Postsynaptic synucleins mediate endocannabinoid signaling.
Endocannabinoids are among the most powerful modulators of synaptic transmission throughout the nervous system, and yet little is understood about the release of endocannabinoids from postsynaptic compartments. Here we report an unexpected finding that endocannabinoid release requires synucleins, key contributors to Parkinson's disease. We show that endocannabinoids are released postsynaptically by a synuclein-dependent and SNARE-dependent mechanism. Specifically, we found that synuclein deletion blocks endocannabinoid-dependent synaptic plasticity; this block is reversed by postsynaptic expression of wild-type but not of mutant alpha-synuclein. Whole-cell recordings and direct optical monitoring of endocannabinoid signaling suggest that the synuclein deletion specifically blocks endocannabinoid release. Given the presynaptic role of synucleins in regulating vesicle lifecycle, we hypothesize that endocannabinoids are released via a membrane interaction mechanism. Consistent with this hypothesis, postsynaptic expression of tetanus toxin light chain, which cleaves synaptobrevin SNAREs, also blocks endocannabinoid-dependent signaling. The unexpected finding that endocannabinoids are released via a synuclein-dependent mechanism is consistent with a general function of synucleins in membrane trafficking and adds a piece to the longstanding puzzle of how neurons release endocannabinoids to induce synaptic plasticity.
View details for DOI 10.1038/s41593-023-01345-0
View details for PubMedID 37248337
Mettl14-mediated m6A modification ensures the cell-cycle progression of late-born retinal progenitor cells.
View details for DOI 10.1016/j.celrep.2023.112596
Motor learning selectively strengthens cortical and striatal synapses of motor engram neurons.
Learning and consolidation of new motor skills require plasticity in the motor cortex and striatum, two key motor regions of the brain. However, how neurons undergo synaptic changes and become recruited during motor learning to form a memory engram remains unknown. Here, we train mice on a motor learning task and use a genetic approach to identify and manipulate behavior-relevant neurons selectively in the primary motor cortex (M1). We find that the degree of M1 engram neuron reactivation correlates with motor performance. We further demonstrate that learning-induced dendritic spine reorganization specifically occurs in these M1 engram neurons. In addition, we find that motor learning leads to an increase in the strength of M1 engram neuron outputs onto striatal spiny projection neurons (SPNs) and that these synapses form clusters along SPN dendrites. These results identify a highly specific synaptic plasticity during the formation of long-lasting motor memory traces in the corticostriatal circuit.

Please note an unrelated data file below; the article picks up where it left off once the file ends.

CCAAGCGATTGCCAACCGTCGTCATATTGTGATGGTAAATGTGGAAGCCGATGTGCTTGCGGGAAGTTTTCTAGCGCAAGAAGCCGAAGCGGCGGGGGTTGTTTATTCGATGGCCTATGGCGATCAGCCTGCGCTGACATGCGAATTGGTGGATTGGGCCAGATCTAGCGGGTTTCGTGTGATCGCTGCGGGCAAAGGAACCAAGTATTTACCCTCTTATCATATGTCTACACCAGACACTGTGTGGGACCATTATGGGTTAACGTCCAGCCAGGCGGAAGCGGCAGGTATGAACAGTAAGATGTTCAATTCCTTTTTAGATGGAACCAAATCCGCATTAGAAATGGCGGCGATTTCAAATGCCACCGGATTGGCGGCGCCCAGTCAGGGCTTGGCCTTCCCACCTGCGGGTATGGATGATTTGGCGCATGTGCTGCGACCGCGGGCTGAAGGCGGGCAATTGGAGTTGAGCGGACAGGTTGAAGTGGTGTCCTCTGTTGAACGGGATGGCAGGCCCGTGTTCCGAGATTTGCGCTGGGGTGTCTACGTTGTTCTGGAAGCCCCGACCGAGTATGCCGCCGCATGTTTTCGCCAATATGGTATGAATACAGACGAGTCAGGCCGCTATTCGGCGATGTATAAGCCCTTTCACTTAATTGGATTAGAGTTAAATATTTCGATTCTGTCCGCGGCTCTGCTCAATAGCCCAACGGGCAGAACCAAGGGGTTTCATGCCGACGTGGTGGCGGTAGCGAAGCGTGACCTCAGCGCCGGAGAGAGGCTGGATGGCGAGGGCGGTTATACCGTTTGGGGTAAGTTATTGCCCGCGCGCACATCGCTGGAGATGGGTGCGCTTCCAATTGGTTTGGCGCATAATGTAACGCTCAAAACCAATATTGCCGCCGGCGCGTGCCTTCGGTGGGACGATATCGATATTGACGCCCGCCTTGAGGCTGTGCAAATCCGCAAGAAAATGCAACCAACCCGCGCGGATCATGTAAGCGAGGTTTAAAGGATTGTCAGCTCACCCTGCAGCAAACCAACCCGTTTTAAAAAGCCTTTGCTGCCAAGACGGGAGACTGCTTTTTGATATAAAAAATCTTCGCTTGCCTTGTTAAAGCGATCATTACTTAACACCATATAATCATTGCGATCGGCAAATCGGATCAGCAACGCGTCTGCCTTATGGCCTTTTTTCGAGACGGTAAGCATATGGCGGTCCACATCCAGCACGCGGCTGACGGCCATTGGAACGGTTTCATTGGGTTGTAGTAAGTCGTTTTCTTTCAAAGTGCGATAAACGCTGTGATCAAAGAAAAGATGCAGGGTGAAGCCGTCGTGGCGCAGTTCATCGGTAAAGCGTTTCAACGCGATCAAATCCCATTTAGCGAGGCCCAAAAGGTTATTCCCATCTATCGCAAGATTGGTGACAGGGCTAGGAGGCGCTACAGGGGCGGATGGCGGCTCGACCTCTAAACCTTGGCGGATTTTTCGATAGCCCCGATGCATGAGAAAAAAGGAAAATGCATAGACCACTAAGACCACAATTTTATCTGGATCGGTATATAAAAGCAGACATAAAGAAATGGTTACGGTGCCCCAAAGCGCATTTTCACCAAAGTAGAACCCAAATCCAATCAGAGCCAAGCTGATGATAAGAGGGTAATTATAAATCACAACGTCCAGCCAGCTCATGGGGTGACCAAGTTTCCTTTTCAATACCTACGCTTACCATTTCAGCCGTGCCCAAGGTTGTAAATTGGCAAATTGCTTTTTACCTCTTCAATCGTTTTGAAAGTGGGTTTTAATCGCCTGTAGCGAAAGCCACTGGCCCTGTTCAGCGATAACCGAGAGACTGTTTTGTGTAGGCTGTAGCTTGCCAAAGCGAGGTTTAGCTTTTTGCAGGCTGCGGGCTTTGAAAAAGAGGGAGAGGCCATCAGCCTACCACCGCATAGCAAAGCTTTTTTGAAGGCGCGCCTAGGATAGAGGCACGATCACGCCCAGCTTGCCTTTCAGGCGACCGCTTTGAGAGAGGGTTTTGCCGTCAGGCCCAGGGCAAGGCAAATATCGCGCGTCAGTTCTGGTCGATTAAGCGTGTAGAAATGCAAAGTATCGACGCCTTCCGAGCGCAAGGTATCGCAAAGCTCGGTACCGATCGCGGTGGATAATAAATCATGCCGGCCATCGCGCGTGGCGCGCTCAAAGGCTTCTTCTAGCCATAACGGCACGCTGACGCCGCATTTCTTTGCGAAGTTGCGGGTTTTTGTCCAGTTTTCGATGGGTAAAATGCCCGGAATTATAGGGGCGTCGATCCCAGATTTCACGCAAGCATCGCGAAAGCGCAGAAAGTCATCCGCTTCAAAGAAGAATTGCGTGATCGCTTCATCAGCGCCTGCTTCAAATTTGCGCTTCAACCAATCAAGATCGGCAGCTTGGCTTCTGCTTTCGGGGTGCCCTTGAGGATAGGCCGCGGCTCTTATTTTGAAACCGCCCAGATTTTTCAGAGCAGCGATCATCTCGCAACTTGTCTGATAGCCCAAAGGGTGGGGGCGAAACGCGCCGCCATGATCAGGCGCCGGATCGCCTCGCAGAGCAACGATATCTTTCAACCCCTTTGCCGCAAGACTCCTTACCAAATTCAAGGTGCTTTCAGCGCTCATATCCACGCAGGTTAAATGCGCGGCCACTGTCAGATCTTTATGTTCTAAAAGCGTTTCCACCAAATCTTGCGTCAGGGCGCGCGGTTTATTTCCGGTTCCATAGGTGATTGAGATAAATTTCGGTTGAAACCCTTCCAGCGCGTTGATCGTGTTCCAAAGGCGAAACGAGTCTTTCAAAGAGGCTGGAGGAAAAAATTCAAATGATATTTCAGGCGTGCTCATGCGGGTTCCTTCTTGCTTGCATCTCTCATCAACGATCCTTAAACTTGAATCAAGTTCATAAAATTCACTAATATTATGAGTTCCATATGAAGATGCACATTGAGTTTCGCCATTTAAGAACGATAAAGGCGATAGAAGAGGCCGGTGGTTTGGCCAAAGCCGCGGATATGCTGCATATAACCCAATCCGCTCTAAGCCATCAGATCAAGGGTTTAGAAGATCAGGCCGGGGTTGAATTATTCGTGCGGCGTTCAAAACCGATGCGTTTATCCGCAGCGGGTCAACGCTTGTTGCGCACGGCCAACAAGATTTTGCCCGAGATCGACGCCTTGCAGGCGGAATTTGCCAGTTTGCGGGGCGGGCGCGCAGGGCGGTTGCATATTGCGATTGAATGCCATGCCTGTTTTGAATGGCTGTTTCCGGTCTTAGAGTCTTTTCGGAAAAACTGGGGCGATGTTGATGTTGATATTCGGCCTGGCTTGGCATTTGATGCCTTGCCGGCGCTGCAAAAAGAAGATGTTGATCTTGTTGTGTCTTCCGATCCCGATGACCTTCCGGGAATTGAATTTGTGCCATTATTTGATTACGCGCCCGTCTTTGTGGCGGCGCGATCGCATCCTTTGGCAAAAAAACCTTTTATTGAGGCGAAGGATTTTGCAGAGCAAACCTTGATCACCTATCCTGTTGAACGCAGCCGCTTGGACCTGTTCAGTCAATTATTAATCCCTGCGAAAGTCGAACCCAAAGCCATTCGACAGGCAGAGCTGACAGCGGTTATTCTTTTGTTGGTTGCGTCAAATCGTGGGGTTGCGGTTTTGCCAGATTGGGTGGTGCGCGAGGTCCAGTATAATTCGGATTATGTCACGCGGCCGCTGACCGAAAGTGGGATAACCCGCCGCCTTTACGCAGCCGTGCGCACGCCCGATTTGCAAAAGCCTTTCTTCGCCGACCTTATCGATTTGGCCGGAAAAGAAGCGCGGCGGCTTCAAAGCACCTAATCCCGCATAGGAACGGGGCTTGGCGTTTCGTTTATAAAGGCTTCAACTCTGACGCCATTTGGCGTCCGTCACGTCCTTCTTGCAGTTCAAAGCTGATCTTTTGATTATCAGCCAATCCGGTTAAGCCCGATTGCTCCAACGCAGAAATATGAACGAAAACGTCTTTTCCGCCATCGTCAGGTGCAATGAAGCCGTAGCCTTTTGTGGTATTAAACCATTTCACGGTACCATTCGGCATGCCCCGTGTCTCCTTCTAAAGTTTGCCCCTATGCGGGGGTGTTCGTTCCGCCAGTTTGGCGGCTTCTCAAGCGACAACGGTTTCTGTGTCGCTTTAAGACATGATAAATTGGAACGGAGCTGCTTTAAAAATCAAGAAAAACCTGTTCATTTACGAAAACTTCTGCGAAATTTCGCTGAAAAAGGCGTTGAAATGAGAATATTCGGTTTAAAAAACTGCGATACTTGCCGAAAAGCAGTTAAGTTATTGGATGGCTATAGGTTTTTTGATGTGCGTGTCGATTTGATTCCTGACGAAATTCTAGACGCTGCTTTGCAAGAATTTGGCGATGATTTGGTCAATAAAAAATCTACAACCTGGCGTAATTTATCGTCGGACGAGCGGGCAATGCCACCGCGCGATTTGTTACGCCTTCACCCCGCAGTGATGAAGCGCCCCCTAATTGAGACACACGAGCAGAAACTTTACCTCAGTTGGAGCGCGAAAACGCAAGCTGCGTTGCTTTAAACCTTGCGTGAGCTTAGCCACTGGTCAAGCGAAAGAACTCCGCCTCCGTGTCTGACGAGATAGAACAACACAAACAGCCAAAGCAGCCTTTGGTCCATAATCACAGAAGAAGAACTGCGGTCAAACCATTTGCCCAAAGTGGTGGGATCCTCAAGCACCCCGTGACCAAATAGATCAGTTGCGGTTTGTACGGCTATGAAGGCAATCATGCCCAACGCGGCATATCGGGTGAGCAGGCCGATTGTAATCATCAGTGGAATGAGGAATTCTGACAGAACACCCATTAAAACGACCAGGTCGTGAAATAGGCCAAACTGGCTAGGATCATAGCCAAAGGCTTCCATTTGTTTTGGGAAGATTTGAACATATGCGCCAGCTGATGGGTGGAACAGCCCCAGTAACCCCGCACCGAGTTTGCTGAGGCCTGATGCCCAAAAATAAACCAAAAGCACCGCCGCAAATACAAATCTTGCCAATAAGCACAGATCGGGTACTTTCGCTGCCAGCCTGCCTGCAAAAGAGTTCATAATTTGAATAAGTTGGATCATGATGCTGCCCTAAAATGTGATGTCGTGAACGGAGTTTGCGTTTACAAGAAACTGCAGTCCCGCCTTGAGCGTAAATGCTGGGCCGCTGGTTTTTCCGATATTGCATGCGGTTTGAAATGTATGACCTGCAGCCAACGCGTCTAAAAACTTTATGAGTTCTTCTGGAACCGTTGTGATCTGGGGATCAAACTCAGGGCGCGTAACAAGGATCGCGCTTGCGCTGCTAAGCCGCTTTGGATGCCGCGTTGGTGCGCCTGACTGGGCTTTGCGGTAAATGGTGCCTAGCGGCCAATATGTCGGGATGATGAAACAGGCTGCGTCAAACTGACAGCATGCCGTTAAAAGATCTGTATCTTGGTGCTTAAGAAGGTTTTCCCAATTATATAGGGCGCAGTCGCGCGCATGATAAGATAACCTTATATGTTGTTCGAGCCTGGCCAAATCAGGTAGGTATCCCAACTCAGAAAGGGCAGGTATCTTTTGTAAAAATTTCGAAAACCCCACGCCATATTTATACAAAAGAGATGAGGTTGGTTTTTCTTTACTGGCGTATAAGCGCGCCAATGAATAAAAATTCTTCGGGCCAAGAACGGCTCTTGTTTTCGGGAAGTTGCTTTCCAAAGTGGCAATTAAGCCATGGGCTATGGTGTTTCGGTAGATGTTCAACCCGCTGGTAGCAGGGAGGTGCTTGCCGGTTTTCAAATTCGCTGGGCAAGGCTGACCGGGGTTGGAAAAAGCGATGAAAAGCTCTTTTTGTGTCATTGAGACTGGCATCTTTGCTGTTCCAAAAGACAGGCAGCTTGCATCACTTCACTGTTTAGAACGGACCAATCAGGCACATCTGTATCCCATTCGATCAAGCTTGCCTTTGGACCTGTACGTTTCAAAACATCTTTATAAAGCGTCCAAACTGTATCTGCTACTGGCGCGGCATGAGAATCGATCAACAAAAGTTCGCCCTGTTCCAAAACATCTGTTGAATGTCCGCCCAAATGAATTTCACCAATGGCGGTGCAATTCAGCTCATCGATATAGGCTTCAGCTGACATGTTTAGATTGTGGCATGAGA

View details for DOI 10.1016/j.neuron.2022.06.006
View details for PubMedID 35809573
Epitranscriptomic m(6)A modification controls the development of late-born retinal progenitor cells
ASSOC RESEARCH VISION OPHTHALMOLOGY INC. 2022
View details for Web of Science ID 000844401304034
Identification of cis-regulatory modules for adeno-associated virus-based cell type-specific targeting in the retina and brain.
The Journal of biological chemistry
Adeno Associated Viruses (AAVs) targeting specific cell types are powerful tools for studying distinct cell types in the central nervous system (CNS). Cis-regulatory modules (CRMs), e.g., enhancers, are highly cell type-specific and can be integrated into AAVs to render cell type specificity. Chromatin accessibility has been commonly used to nominate CRMs, which have then been incorporated into AAVs and tested for cell type-specificity in the CNS. However, chromatin accessibility data alone cannot accurately annotate active CRMs, as many chromatin-accessible CRMs are not active and fail to drive gene expression in vivo. Using available large-scale datasets on chromatin accessibility, such as those published by the ENCODE project, here we explored strategies to increase efficiency in identifying active CRMs for AAV-based cell type-specific labeling and manipulation. We found that pre-screening of chromatin-accessible putative CRMs based on the density of cell type-specific transcription factor binding sites (TFBSs) can significantly increase efficiency in identifying active CRMs. In addition, generation of synthetic CRMs by stitching chromatin-accessible regions flanking cell type-specific genes can render cell type-specificity in many cases. Using these straightforward strategies, we generated AAVs that can target the extensively studied interneuron and glial cell types in the retina and brain. Both strategies utilize available genomic datasets and can be employed to generate AAVs targeting specific cell types in CNS without conducting comprehensive screening and sequencing experiments, making a step forward in cell type-specific research.
View details for DOI 10.1016/j.jbc.2022.101674
View details for PubMedID 35148987